The Care Giver

Several friends and family members have written to tell me that as a care giver, I must remember to take care of myself.  Of course they are right, and I thought I was doing well at that.  I’ve been  eating properly, and I’ve been walking. I’ve been sleeping better. Writing this blog is a release for me. But yesterday I developed an awful sore throat, and my lips and tongue  are covered with white, painful bumps. It looks like Nick’s thrush, and it very well may be. Why is it that I always seem to need my doctor on a Tuesday, his day off?

I’m back from the doctor’s office. It’s thrush. Thrush is  not   contagious. It’s typical among people whose immune systems are compromised, which accounts for Nick. Other people who commonly come down with thrush  are smokers, denture wearers,  diabetics, those who are pregnant or those under stress. Only one of the above applies to me.  I don’t smoke, wear dentures, or have diabetes. As for pregnancy,  as my daughter would say, “That ship has sailed.”  I guess my body is telling me that it feels stressed.   Each day is one  day closer to July 15, after which I will breathe a huge sigh of relief that this “adventure” to destroy  the cancer has been completed, and the recovery from  the adventure will begin.

Those who choose the field of oncology are obviously very special.  The people  Nick deals with, including his doctors, nurses, technicians, and even the parking attendants,  are warm, friendly, and cheerful, treating everyone with patience and kindness.  I hope they all have ways of coping with the many stresses their jobs bring. They are unsung heroes.

Nick had a message for me to share with our doctor (we have the same internist, Dr. H.). Because of his weight loss, his cancer team has started talking about giving Nick a feeding tube. Nick wanted our internist to weigh in on that, no pun intended.  Dr. H. had this suggestion: if Nick maintains his current weight, then he wouldn’t get the feeding tube, but if he loses any more weight, he would, even for just a few weeks. He is adding more Boost to his diet and asked for a full cup of milkshake last night. Thanks for that suggestion, Judy!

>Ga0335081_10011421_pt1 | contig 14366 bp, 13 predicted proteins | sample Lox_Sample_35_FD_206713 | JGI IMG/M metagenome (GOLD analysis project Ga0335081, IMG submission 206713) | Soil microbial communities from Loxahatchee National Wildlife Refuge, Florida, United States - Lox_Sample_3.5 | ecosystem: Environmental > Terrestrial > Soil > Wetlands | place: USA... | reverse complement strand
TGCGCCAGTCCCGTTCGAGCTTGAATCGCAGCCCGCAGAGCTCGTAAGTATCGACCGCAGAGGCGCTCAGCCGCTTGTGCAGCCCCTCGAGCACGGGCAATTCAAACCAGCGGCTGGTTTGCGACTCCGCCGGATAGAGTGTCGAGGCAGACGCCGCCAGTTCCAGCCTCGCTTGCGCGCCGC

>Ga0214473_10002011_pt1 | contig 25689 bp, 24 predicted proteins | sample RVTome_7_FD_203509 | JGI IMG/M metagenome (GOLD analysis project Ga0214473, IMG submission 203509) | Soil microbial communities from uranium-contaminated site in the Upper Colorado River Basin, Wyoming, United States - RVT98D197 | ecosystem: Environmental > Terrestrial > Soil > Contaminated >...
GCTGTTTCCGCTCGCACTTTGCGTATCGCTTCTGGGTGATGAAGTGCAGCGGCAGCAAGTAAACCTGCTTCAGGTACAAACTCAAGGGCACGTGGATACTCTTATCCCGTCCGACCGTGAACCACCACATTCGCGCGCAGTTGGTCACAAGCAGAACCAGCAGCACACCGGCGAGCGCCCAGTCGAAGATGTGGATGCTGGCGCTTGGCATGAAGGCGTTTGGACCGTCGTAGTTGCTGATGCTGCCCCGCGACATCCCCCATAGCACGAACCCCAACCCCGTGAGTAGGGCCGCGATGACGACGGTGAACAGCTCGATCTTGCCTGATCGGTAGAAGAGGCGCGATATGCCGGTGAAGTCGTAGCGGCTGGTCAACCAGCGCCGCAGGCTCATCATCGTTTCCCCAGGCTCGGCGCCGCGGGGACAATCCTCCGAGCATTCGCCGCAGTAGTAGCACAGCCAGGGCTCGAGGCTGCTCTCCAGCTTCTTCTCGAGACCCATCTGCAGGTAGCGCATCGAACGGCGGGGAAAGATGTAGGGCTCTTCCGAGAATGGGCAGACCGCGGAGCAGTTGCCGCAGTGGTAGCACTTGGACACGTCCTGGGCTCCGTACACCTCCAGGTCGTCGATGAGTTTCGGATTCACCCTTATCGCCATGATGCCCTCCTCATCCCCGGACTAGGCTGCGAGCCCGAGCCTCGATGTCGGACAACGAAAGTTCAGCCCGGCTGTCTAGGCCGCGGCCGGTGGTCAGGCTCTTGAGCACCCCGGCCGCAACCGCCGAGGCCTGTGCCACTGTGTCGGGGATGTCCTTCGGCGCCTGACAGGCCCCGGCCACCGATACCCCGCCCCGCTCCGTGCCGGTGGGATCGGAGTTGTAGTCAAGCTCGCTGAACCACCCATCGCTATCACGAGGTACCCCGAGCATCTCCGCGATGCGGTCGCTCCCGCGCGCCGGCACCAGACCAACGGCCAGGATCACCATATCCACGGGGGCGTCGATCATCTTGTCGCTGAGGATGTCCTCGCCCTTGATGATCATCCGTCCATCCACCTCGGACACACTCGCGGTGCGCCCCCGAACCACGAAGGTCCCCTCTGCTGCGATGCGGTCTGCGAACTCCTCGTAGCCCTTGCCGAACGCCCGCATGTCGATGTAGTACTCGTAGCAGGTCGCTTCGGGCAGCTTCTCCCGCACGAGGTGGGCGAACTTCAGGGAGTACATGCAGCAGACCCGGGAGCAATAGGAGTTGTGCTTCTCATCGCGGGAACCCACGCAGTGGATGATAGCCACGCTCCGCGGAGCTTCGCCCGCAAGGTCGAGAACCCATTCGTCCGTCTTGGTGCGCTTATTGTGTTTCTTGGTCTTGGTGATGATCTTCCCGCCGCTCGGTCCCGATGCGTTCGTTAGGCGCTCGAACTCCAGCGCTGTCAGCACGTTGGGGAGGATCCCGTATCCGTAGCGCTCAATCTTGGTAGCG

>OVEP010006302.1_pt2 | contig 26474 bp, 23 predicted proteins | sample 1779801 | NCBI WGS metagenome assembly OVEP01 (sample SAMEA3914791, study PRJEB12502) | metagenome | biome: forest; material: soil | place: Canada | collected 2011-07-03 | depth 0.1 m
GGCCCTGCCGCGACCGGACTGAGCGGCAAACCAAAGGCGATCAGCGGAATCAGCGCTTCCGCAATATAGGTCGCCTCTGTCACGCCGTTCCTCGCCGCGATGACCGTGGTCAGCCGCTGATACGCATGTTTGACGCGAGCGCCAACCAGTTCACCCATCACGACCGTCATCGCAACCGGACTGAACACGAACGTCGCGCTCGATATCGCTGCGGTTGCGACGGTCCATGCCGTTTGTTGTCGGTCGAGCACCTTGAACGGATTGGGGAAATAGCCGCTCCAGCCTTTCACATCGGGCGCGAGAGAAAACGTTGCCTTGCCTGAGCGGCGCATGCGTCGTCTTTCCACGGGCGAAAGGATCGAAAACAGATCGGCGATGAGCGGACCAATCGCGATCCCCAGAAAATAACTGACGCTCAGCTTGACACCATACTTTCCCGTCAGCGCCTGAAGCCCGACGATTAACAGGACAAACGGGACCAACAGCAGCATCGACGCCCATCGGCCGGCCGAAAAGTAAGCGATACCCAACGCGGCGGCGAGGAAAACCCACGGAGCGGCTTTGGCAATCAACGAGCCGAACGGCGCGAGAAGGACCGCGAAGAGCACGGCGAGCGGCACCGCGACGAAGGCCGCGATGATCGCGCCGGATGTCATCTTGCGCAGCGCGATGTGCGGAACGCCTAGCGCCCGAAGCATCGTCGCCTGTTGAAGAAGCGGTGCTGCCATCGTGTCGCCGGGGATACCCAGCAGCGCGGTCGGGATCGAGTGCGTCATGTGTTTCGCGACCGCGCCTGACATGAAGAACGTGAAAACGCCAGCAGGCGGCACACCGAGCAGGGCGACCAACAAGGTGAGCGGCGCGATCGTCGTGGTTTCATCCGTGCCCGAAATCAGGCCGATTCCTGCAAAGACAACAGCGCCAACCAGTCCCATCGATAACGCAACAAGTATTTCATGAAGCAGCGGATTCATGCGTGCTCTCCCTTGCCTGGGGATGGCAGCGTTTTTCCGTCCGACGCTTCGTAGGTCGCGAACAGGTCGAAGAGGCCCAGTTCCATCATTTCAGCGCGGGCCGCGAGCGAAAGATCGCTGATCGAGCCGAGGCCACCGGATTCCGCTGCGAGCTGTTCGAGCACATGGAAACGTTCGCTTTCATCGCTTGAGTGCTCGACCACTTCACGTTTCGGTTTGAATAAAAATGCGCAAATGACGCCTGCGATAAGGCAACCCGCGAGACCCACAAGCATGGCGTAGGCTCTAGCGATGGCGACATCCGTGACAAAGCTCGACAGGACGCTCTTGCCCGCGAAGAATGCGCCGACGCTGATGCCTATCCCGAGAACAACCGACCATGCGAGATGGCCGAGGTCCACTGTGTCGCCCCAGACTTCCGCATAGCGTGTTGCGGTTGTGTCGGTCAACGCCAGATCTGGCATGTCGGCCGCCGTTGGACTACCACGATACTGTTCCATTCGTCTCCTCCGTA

Nausea is complicating Nick’s desire to consume more calories. I just picked up a prescription for that. Also, Nick wanted his pain medication changed. Three trips to CVS today! The pharmacy techs  know me.

All of you who have called,  sent cards, e-mailed, prayed, and have sent positive wishes and offers of help to both of us are care givers, as well. Your kindnesses and caring mean more to us than words can say.

2 thoughts on “The Care Giver

  1. Thank you for the updates, Barbara. No one can imagine what you’re going through, but these bits if info can give us all a clue. As anyone who has battled any life threatening situation, the hardest thing to maintain is the most important – a positive point of view! You Guys have fought this battle diligently and that perseverance will pay off. Two more weeks and it’ll all be behind you! Then the real healing process can begin.

    I wish you peace and calm, patience and will, many more perfect summer days like this gorgeous 5th of July, and lots of calories to fatten up the patient. His nausea will subside, his appetite will return, you will both get through this! We are all routing for you!!

    xo, Michael

  2. Dear Barbara and Nick,

    Hang in there–the end is in sight! Your blog and the pictures of radiation treatment are reassuring to those of us who have gone through, or may very well have to undergo similar procedures.

    Keep swigging down those milkshakes and the “Boost Plus”, Nick! Did you try the vichysoisse soup (potato and leek)?

    As I told you, Barbara, I had thrush in college and the dentist said he sees a hugh increase in cases at exam time–so stress is definitely the culprit! Please take care of yourself. Love, Mari

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